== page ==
When he says 10 years, he isn’t exaggerating. After spending more than four years in and out of offices to obtain the necessary building permits, he commenced construction on a new dam. It was a time-intensive process, but, by the end of it, Formel had his very own working concrete dam, with a modern turbine to distribute the power. With the dam in place and the turbine up and running, he was finally able to bring to life his vision for a fully water-powered, operational cider mill and saw mill in 2001.

Mills at Green Hole

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Yet after being on land for so long, the longtime seafarer craved a return to the water once more. Upon wrapping construction in Claverack, he journeyed back to Puerto Rico to start another shipping company and stayed there until 2011, when he retired for good. Back in the Hudson Valley, he devoted his efforts to further renovations on the property. He turned his dilapidated, rambling farmhouse into an honest-to-goodness home with electricity (there was only rudimentary power before) and added a woodfired brick oven for himself in the kitchen.

Mills at Green Hole

Formel quietly opened The Mills at Green Hole in 2014, although it wasn’t until summer of 2019 that he began to spread the word about tours and events on the grounds in earnest.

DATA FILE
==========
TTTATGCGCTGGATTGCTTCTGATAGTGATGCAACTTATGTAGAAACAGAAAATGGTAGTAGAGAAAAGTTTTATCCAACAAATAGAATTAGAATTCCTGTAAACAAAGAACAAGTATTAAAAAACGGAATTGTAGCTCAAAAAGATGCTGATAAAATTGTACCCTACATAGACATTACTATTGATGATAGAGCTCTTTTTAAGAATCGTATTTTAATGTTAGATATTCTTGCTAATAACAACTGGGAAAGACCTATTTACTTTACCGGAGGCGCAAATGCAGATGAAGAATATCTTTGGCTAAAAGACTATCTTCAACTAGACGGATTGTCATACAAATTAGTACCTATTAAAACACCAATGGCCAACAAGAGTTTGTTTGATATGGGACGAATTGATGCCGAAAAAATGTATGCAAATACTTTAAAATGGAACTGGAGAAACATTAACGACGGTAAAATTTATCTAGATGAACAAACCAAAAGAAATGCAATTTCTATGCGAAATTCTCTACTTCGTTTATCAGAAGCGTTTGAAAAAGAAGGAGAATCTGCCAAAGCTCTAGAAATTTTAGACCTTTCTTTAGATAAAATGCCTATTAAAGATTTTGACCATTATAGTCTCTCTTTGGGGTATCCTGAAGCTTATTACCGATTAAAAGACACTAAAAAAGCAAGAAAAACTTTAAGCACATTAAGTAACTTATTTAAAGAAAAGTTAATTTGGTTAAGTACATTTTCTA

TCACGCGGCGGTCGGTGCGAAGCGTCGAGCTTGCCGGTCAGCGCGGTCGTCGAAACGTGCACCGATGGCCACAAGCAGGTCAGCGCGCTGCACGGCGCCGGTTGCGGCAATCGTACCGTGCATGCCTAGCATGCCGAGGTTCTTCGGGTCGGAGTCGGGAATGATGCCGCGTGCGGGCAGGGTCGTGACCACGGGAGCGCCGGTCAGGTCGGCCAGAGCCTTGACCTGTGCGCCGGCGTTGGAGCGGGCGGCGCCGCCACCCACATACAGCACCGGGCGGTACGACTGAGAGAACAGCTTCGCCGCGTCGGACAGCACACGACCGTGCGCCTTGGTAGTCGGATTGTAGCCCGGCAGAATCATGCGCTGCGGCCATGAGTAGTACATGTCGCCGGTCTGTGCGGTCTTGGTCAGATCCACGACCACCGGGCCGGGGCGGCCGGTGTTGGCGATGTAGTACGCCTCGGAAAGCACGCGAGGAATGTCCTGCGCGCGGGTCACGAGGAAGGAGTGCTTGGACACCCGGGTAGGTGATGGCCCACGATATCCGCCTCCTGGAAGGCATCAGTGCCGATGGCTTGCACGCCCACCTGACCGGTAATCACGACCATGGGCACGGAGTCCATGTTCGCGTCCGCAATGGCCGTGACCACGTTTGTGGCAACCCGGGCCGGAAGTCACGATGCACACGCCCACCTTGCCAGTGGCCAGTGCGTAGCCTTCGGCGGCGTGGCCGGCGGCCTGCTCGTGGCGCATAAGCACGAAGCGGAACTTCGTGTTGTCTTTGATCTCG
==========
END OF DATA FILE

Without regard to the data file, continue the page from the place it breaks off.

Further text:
One look at the landscape, and you’ll be so glad he did.

A true hidden gem in the Hudson Valley, The Mills at Green Hole sits in a corner of Columbia County that remains yet untouched by development. The property is something of an upstate Eden, with rolling, verdant grounds that flow freely into forested hillsides and rippling waters. Speaking of waters, they’re the true pièce de résistance on the grounds. The Mills has not one, but two waterfalls, along with three glittering emerald swimming holes. Together, they power the Mills’ claim to fame, its working saw and cider mills powered by a real-deal dam and turbine. 

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Mills at Green Hole

So what is there to do at The Mills?